S&P Predicts More Growth for African Economies

Africa infrastructure
Africa is spending billions on infrastructure

Standard & Poor’s Ratings Services (S&P) at the weekend forecast that the economies of rated African countries would continue to record solid growth over the next two years.

The international ratings agency was quoted in a report titled: “High Commodity Prices and Infrastructure Spending are Fuelling Growth among African Sovereigns.”

According to S&P’s Credit Analyst, Christian Esters, “Several factors should account for this steady growth, including high public investment spending, strong commodity exports, and increasingly diversified trade with growing emerging economies, such as China.”

It also pointed out that high infrastructure spending had kept government deficits higher than pre-crisis levels in many countries. Several governments, including those of Cape Verde, Uganda, Ghana, Gabon, Mozambique, Senegal, and Kenya, had undertaking large public investment programmes, the report said. However, it stated that if budgetary financing pressures materialises, governments could delay part of their capital spending programmes.

“We anticipate that continuing high oil prices should help to sustain solid current-account surpluses of some of the rated oil-exporting sovereigns in 2012, such as Nigeria and Angola.

“However, the fiscal benefit of oil revenues has in some cases been offset by spending increasing faster than revenues. This is often owing to subsidies on imported refined oil products, such as diesel,” Esters added.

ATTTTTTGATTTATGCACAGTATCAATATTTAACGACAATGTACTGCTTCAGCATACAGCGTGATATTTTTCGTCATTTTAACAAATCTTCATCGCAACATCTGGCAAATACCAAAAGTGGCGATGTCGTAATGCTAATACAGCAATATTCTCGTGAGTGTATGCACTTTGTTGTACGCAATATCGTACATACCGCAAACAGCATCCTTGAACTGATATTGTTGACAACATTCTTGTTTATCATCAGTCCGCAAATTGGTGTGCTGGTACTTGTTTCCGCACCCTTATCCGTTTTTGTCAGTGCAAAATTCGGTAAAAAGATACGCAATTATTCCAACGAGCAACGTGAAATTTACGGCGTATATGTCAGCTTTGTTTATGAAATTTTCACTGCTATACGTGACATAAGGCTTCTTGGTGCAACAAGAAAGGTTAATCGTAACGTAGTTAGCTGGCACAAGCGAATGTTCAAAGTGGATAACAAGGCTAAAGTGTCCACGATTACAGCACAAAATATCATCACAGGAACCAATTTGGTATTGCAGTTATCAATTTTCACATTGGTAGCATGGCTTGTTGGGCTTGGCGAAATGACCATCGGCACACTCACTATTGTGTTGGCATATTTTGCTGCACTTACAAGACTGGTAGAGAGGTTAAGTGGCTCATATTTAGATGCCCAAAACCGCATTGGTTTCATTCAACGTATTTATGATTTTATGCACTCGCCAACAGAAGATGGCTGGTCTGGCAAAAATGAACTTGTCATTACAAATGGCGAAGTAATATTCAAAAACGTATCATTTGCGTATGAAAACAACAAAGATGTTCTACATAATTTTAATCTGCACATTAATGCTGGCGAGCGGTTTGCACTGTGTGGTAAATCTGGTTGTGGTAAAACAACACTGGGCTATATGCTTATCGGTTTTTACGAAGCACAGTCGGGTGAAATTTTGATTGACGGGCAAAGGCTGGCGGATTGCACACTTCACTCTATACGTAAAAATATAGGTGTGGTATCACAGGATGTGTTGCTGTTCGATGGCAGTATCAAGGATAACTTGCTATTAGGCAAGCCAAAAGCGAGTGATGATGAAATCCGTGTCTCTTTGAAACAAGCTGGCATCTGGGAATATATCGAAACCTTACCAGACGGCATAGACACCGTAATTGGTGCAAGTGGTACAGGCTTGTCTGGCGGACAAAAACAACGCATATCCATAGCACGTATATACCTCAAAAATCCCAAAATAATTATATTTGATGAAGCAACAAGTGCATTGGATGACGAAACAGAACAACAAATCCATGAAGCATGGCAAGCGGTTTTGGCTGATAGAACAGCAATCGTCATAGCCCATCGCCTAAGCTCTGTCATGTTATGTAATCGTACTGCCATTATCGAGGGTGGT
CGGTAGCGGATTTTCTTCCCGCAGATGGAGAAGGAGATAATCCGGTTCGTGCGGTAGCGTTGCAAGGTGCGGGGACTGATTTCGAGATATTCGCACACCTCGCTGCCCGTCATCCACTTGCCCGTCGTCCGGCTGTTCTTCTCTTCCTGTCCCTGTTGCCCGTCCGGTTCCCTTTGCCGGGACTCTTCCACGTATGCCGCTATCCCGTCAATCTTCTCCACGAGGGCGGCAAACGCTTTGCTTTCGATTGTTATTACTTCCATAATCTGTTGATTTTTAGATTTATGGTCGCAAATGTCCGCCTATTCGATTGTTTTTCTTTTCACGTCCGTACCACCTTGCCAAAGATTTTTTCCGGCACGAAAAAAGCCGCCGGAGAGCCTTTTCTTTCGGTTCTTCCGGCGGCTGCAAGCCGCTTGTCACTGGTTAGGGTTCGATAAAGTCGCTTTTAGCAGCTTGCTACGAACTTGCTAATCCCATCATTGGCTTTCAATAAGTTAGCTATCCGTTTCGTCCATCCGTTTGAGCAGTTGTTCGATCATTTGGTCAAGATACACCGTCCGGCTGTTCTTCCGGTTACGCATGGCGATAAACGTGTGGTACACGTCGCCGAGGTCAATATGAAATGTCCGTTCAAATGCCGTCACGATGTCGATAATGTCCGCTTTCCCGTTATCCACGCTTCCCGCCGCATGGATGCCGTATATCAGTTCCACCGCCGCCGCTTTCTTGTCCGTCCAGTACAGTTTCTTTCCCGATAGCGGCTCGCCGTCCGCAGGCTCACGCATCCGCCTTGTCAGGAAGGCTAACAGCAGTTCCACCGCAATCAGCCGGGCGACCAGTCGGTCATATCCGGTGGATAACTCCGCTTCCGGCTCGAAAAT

For rated non-oil exporting countries, S&P anticipated that continued high oil prices would help keep up the pressure on their fiscal balances as their governments attempt to maintain subsidies or reduce taxes on fuel products.

It explained that :”Sovereigns with a high dependence on a few commodities, such as Botswana (diamonds), Zambia (copper), Benin (cotton), and Burkina Faso (cotton and gold) are likely to remain similarly exposed to volatile commodity prices.

“For the region as a whole, a drop in global risk appetite could also erode the confidence that foreign investors have shown in African markets since 2009. We therefore consider this could lead to a decrease in foreign direct investment (FDI) inflows and in portfolio inflows, although the latter are significant mostly for South Africa.”

According to the ratings agency, budgetary pressures in Europe and the United States could also slow down aid flows, which it stressed are critical to sustain public investment in many countries.

“Since publishing our last report card on Africa in October 2011, S& P has taken three rating or outlook actions and assigned one new rating in the region. We lowered the local currency long- and short-term ratings on Botswana to ‘A-/A-2’ in November 2011, revised the outlook on Nigeria to positive from stable in December 2011, and revised the outlook on South Africa to negative from stable in March of this year.

We also assigned a ‘B’ rating to Rwanda in December 2011 with a positive outlook. Of the 16 sovereigns we rate in Africa, 12 reside in the ‘B’ category, which limits the potential for downgrades because such a rating already factors in a high degree of vulnerability,” it added.